For every Kiss, Cheap Trick, Rush, or AC/DC that the 1970s gave us, there were dozens of hard rock bands signed to major labels that had equally good or sometimes better material, yet those acts didn’t find wide recognition. In this article, I will recommend four (technically, five, if you look closely) 1970s hard rock groups that should have been huge and one that did become quite successful, but only after a name change. If you like wailing guitars, power chords, and thunderous bottom in your rock, I hope you find some new discoveries or remember some old favorites as you read on.
New Jersey hard rock/power pop band Starz had all the talent and material it needed to make it big in the 1970s and beyond, and even had their first two Capitol Records albums produced by Jack Douglas, who had previously worked the knobs for Aerosmith. They never exploded the way I and many others thought they should, though. Through the years, however, their influence on bands that followed and a devoted fan base has kept them at a cult status level, and the group is still touring.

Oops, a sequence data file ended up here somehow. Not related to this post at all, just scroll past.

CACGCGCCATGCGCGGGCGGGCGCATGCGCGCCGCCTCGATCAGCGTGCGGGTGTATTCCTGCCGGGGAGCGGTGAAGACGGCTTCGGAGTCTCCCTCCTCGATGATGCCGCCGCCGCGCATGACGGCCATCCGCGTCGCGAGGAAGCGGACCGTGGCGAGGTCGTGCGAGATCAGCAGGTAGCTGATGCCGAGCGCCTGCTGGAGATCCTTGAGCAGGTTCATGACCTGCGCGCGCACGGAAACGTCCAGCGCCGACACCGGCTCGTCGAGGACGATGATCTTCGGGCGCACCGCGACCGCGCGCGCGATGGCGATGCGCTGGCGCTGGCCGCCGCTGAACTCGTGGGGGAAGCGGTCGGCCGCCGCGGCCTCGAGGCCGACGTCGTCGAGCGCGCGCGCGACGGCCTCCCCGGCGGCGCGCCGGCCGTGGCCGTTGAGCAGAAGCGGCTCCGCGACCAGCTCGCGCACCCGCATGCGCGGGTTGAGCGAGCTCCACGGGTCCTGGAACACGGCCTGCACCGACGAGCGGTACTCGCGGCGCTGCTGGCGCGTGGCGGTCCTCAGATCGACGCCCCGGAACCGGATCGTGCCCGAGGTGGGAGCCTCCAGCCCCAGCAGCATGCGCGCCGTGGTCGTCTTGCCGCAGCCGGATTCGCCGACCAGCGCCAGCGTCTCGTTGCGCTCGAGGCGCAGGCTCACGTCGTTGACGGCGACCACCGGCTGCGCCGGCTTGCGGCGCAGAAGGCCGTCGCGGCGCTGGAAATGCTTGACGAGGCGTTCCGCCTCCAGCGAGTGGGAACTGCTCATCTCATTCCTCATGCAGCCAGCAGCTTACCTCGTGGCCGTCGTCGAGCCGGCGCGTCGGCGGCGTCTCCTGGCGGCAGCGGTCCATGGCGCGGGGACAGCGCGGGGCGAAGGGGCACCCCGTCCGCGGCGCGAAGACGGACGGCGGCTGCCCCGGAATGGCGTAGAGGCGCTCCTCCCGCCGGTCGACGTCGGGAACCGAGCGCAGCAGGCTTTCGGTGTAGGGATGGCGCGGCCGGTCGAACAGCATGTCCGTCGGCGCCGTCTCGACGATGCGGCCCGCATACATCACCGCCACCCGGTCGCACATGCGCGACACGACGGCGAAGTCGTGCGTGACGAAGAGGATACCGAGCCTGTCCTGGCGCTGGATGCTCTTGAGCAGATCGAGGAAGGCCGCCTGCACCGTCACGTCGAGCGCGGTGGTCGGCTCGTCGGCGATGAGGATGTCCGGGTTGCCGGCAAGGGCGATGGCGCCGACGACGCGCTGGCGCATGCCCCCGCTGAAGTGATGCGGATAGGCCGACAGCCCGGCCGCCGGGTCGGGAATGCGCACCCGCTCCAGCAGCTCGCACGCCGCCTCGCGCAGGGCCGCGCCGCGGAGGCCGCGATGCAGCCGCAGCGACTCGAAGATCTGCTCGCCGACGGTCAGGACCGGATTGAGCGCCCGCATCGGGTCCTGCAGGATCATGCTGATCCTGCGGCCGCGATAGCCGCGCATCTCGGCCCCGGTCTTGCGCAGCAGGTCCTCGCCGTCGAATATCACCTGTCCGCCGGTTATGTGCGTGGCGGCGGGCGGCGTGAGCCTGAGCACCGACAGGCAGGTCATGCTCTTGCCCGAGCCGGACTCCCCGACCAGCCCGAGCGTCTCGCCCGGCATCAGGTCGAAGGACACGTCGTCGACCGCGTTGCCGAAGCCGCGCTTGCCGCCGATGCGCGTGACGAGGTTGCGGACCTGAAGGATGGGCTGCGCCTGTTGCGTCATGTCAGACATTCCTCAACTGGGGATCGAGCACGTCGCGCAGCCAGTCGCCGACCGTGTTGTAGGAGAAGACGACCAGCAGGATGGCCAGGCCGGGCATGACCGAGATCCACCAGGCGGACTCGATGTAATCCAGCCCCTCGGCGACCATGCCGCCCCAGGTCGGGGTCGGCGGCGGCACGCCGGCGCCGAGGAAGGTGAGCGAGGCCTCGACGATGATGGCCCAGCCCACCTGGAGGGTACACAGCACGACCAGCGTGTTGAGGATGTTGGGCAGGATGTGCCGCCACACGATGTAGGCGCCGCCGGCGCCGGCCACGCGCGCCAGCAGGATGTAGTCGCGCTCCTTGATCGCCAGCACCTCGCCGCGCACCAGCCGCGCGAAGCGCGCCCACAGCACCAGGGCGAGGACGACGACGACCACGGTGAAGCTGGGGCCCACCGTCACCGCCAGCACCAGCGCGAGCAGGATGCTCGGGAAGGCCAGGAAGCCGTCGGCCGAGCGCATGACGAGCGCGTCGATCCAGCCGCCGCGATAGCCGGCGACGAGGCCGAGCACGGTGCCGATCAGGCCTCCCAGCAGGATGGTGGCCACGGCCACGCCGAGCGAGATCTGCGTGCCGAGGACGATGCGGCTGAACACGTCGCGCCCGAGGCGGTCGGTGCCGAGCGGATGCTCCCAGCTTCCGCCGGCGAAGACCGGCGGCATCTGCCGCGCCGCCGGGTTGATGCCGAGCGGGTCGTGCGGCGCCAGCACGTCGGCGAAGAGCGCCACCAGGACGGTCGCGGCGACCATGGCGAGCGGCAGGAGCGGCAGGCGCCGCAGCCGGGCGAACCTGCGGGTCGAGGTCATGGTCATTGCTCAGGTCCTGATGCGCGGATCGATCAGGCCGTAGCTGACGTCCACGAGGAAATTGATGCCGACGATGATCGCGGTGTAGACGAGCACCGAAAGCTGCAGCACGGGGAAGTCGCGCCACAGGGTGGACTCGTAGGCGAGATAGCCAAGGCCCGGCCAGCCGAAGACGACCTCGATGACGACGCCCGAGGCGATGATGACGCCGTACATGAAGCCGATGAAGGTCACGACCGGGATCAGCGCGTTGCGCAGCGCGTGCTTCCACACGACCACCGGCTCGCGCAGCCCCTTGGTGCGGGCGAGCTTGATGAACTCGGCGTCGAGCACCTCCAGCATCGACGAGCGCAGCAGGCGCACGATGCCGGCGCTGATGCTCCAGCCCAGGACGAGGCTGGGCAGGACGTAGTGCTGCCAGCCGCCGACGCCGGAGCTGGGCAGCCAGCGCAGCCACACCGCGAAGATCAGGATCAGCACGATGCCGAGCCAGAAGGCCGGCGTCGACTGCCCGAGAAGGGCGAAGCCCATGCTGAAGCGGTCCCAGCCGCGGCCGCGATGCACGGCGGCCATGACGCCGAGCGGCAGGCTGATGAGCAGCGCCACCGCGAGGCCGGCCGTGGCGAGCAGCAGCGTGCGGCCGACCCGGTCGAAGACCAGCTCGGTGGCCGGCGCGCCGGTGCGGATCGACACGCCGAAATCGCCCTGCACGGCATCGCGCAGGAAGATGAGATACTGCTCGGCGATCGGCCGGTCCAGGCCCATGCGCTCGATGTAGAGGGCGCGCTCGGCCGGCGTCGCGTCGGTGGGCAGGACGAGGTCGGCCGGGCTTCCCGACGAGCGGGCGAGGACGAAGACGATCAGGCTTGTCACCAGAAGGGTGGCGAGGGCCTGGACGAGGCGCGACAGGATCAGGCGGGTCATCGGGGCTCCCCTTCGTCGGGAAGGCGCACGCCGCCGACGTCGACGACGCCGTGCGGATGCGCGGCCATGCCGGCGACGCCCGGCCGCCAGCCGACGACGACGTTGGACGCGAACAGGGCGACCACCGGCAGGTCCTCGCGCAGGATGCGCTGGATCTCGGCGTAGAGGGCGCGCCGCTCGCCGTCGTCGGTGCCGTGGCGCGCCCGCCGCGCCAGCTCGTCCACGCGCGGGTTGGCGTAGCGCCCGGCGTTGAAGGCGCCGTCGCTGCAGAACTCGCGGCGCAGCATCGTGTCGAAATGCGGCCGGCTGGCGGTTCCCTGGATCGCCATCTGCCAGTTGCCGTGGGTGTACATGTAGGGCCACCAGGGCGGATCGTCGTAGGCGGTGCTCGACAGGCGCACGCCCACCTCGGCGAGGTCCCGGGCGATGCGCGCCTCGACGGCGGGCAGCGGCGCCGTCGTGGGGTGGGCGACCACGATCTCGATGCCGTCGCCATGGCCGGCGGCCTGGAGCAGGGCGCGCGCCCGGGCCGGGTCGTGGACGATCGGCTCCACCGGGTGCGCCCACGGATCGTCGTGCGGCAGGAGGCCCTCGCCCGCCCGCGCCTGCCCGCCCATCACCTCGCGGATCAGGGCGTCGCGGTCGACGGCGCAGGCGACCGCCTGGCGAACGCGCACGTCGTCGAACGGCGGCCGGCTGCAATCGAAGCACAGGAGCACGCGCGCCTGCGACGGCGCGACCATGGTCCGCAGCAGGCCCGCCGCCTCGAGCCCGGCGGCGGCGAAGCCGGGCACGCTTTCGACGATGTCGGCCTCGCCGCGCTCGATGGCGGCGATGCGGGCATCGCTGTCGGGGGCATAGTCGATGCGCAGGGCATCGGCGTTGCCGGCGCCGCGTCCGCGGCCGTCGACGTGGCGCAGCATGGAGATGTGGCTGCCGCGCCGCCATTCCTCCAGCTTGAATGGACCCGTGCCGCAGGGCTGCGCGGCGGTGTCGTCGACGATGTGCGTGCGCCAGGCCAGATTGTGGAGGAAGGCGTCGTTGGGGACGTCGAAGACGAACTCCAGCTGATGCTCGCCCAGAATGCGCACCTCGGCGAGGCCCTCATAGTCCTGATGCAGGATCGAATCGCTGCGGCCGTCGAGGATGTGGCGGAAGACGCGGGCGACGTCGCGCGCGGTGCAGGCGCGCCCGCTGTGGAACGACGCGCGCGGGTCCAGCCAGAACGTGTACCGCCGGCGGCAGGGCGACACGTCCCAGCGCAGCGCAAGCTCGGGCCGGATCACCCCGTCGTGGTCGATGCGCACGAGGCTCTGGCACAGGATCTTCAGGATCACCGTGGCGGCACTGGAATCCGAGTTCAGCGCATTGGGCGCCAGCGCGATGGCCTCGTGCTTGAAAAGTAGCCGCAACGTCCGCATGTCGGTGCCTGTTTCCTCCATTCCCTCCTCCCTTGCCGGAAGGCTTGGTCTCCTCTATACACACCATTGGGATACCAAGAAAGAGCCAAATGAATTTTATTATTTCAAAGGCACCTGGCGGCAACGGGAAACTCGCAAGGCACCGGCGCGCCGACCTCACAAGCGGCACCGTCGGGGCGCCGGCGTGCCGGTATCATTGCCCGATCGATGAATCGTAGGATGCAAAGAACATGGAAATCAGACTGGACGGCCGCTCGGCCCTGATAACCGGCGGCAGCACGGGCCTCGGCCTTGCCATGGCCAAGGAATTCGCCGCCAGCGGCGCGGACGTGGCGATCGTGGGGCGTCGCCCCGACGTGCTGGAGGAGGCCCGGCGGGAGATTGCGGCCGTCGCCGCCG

Starz released four albums between 1976 and 1978 (including two in 1978). My favorites are their sophomore effort, Violation, and their fourth release, Coliseum Rock. Powerul vocalist Michael Lee Smith’s lyrics can be heart-wrenching (“My Sweet Child”), alarming (“Subway Terror”), or a bit blue in the humor department (About a date at the movies, he sings “She reached over and she squeezed on my rocks/I lost it all in the popcorn box” in “Cool One”). In one song he sings about how the FBI is booking him because “They wanna know where I was/Ten o’clock last night/Man, I was in the arms of/The police chief’s wife,” and in another, he paints a picture of a grim future where a government controls its rowdy younger citizens with methods “based upon electric shock/A daily dose of microwatts.” From sexual bravado to social commentary and many places in between, Starz was not afraid where it tread lyrically.
The band’s musical chops on those first four albums are first-rate, with Richie Ranno providing some of the best unsung guitar work of that era. Brendan Harkin held his own as rhythm guitarist, drummer Joe X. Dube was a standout drummer, and Pieter “Pete” Swevall was a top-tier bassist. Bobby Messano took over on rhythm guitar and Orville Davis did the same on bass on Coliseum Rock, which had the hardest edge to it since the band’s self-titled debut.
“Coliseum Rock”/”It’s a Riot”:
“Sing It, Shout It” (edited single version; shorter than the album version on Violation, but the video shows the band in action):
Speaking of Michael Lee Smith, his brother Rex Smith was well known as a teen idol in the 1970s, but before that, he put out two solid hard rock albums with his band Rex. Check out “Do Me”:
and “You’re Never Too Old to Rock & Roll”: